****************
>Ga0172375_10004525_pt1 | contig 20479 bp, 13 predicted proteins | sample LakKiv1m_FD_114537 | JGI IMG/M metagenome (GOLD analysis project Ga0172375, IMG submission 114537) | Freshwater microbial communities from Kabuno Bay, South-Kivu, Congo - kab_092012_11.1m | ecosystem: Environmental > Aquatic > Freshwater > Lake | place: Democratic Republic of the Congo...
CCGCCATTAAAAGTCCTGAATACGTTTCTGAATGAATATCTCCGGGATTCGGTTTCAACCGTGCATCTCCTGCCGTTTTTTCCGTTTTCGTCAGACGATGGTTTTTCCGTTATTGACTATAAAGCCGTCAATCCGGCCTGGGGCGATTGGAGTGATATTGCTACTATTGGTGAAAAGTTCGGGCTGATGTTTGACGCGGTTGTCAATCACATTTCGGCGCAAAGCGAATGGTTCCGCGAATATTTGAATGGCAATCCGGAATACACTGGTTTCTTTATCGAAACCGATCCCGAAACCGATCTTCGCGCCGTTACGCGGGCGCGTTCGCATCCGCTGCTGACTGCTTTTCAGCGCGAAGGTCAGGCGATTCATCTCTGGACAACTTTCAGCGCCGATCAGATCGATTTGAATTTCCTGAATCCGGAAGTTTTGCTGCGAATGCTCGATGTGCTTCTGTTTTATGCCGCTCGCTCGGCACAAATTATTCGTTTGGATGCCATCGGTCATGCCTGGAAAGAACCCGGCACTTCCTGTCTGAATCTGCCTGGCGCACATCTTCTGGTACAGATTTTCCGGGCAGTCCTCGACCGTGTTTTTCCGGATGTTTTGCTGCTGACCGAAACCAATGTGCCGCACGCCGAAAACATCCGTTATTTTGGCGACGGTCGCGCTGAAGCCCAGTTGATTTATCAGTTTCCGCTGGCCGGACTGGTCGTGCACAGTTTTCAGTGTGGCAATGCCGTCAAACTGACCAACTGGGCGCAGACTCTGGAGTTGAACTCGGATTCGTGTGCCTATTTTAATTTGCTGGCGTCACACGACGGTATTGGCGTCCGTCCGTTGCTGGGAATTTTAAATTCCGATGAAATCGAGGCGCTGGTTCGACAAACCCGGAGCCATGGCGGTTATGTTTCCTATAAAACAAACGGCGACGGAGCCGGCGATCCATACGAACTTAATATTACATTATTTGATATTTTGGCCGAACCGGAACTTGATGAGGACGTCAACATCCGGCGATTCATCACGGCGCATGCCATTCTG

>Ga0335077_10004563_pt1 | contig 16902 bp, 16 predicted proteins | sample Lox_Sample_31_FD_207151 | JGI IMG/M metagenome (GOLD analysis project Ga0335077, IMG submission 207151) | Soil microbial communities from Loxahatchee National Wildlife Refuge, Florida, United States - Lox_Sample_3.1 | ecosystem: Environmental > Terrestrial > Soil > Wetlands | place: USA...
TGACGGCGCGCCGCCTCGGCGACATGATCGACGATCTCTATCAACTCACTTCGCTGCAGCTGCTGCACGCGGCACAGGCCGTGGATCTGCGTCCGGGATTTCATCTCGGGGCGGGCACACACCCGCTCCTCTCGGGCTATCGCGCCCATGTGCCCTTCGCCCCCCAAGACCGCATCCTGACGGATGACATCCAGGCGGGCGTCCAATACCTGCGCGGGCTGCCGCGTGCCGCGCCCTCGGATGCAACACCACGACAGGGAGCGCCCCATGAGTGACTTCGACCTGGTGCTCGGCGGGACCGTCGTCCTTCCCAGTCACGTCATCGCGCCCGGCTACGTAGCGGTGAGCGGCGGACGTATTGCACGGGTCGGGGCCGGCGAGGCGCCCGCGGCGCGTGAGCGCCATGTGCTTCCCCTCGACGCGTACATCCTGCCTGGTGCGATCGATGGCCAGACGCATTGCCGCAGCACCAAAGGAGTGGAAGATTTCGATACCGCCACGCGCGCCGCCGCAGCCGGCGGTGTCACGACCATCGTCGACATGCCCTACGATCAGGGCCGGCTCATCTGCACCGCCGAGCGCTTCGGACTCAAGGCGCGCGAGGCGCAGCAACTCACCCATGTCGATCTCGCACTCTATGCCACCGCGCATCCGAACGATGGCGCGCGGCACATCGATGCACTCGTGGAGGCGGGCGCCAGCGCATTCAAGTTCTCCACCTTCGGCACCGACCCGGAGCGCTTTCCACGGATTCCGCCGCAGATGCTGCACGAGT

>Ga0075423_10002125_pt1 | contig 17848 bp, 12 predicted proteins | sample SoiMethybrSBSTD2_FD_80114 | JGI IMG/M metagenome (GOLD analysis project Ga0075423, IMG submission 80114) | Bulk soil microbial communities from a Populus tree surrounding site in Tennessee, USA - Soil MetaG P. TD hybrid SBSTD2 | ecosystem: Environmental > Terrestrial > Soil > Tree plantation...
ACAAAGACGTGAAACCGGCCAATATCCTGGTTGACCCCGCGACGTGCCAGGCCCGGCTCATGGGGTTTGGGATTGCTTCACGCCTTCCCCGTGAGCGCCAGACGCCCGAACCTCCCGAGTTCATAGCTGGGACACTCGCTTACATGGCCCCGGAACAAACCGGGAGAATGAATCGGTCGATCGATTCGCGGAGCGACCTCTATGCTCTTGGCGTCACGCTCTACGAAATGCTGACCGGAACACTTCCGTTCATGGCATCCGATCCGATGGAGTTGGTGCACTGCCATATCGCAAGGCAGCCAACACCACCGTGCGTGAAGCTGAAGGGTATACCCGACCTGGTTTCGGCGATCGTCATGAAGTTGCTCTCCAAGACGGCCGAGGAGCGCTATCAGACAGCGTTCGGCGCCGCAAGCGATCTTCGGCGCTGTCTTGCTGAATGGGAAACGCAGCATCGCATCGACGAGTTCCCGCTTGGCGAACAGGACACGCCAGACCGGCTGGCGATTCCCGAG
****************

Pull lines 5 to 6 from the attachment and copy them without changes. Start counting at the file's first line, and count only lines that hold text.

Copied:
>Ga0075423_10002125_pt1 | contig 17848 bp, 12 predicted proteins | sample SoiMethybrSBSTD2_FD_80114 | JGI IMG/M metagenome (GOLD analysis project Ga0075423, IMG submission 80114) | Bulk soil microbial communities from a Populus tree surrounding site in Tennessee, USA - Soil MetaG P. TD hybrid SBSTD2 | ecosystem: Environmental > Terrestrial > Soil > Tree plantation...
ACAAAGACGTGAAACCGGCCAATATCCTGGTTGACCCCGCGACGTGCCAGGCCCGGCTCATGGGGTTTGGGATTGCTTCACGCCTTCCCCGTGAGCGCCAGACGCCCGAACCTCCCGAGTTCATAGCTGGGACACTCGCTTACATGGCCCCGGAACAAACCGGGAGAATGAATCGGTCGATCGATTCGCGGAGCGACCTCTATGCTCTTGGCGTCACGCTCTACGAAATGCTGACCGGAACACTTCCGTTCATGGCATCCGATCCGATGGAGTTGGTGCACTGCCATATCGCAAGGCAGCCAACACCACCGTGCGTGAAGCTGAAGGGTATACCCGACCTGGTTTCGGCGATCGTCATGAAGTTGCTCTCCAAGACGGCCGAGGAGCGCTATCAGACAGCGTTCGGCGCCGCAAGCGATCTTCGGCGCTGTCTTGCTGAATGGGAAACGCAGCATCGCATCGACGAGTTCCCGCTTGGCGAACAGGACACGCCAGACCGGCTGGCGATTCCCGAG